The New York State Office of Cannabis Management (OCM) has expanded eligibility criteria for patients who could potentially benefit from medical cannabis.
Changes announced on Monday that include certification and registration systems moving under the full control of the OCM allow the certification of a patient by a practitioner for any condition the practitioner believes can be treated with medical cannabis.
Previously, New York State residents could be eligible for medical marijuana if diagnosed with one or more severe debilitating or life threatening conditions including cancer, HIV infection or AIDS, amyotrophic lateral sclerosis (ALS), Parkinson’s disease, multiple sclerosis, spinal cord injury with spasticity and epilepsy; among others.
In terms of the certification and registration system, certifications were previously issued by New York State’s Department of Health. These will remain valid until their expiration dates, then reissued by the OCM after expiration. Current caregivers will be issued new registry ID cards.
“Launching the new patient certification and registration system and expanding eligibility for the Medical Cannabis Program are significant steps forward for our program,” said OCM Executive Director Chris Alexander. “It’s important for New Yorkers to know that even as we shift the medical program to the OCM, your access will not be disrupted and the program will continue to expand.”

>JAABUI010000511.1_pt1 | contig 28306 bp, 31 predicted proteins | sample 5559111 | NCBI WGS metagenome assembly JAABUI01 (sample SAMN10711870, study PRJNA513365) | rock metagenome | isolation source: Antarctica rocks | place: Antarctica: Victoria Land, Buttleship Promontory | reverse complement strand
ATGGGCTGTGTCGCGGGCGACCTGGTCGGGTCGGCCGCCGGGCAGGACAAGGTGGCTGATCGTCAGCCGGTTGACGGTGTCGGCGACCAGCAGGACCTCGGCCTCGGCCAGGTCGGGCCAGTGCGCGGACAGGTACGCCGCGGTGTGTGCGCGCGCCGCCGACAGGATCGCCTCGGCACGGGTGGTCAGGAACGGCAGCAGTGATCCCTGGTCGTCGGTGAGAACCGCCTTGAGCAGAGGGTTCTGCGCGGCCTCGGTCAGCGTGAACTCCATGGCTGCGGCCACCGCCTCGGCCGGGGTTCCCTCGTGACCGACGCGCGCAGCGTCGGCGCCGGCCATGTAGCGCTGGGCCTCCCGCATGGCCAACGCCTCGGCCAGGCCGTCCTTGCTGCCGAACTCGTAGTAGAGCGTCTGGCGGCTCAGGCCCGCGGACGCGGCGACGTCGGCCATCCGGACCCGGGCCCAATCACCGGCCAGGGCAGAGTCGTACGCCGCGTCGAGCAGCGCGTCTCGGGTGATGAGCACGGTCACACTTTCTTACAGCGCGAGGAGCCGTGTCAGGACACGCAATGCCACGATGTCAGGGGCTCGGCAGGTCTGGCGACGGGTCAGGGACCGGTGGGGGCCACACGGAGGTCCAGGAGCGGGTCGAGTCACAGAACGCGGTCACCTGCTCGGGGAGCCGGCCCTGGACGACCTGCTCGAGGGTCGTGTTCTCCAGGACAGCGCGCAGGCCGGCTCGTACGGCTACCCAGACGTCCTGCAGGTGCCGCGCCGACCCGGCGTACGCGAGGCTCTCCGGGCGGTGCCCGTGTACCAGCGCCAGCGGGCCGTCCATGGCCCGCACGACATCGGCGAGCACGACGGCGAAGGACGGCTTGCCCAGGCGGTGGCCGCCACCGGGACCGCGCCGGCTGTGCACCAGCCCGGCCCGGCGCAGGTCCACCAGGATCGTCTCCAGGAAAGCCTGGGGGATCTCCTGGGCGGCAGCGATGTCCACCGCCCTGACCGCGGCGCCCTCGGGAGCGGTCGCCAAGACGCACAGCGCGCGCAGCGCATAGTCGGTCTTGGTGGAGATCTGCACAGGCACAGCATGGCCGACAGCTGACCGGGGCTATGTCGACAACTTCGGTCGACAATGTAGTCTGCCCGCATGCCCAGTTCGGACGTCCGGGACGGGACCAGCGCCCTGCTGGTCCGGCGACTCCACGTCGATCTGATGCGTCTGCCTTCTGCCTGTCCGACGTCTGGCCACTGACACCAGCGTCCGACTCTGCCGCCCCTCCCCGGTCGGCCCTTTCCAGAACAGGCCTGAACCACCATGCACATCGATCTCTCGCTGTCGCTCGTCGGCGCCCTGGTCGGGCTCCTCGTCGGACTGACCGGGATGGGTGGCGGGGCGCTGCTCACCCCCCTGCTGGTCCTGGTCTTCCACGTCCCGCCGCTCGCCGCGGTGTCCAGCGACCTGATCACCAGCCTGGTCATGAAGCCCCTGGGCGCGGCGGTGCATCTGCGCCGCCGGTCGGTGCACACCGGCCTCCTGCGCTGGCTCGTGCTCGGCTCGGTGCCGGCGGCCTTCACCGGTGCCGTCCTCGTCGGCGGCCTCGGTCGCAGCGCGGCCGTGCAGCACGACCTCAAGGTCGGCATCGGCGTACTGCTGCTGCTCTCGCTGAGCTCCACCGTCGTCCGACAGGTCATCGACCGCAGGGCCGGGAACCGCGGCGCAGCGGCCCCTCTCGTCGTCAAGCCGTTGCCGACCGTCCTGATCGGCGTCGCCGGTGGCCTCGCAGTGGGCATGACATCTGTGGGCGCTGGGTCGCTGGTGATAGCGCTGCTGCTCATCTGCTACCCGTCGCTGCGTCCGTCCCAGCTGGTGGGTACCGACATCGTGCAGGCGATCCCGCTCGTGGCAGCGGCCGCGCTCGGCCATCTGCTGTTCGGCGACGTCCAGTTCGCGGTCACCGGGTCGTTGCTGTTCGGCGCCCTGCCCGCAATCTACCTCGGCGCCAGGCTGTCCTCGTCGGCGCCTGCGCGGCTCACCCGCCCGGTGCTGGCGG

There have been quite a few positive changes since the OCM and the Cannabis Control Board’s first meeting in October last year, including:
- Allowing the sale of whole flower medical cannabis products;
- Expanding the types of eligible clinical providers able to certify patients
- Increasing the amount of medical cannabis that can be dispensed from a thirty day supply to sixty days
- Permanently waiving the patient and caregiver $50 registration fee
- Streamlining approvals for facilities to become designated caregiver facilities to hold and dispense medical cannabis
The changes have occurred in the wake of the passage of the state’s Marijuana Regulation and Taxation Act (MRTA), which was enacted in March last year.
On a related note, legislation signed by former Gov. Andrew Cuomo already permits adults to possess and consume cannabis for recreational purposes in New York, but legal dispensaries for the adult market are yet to appear in New York.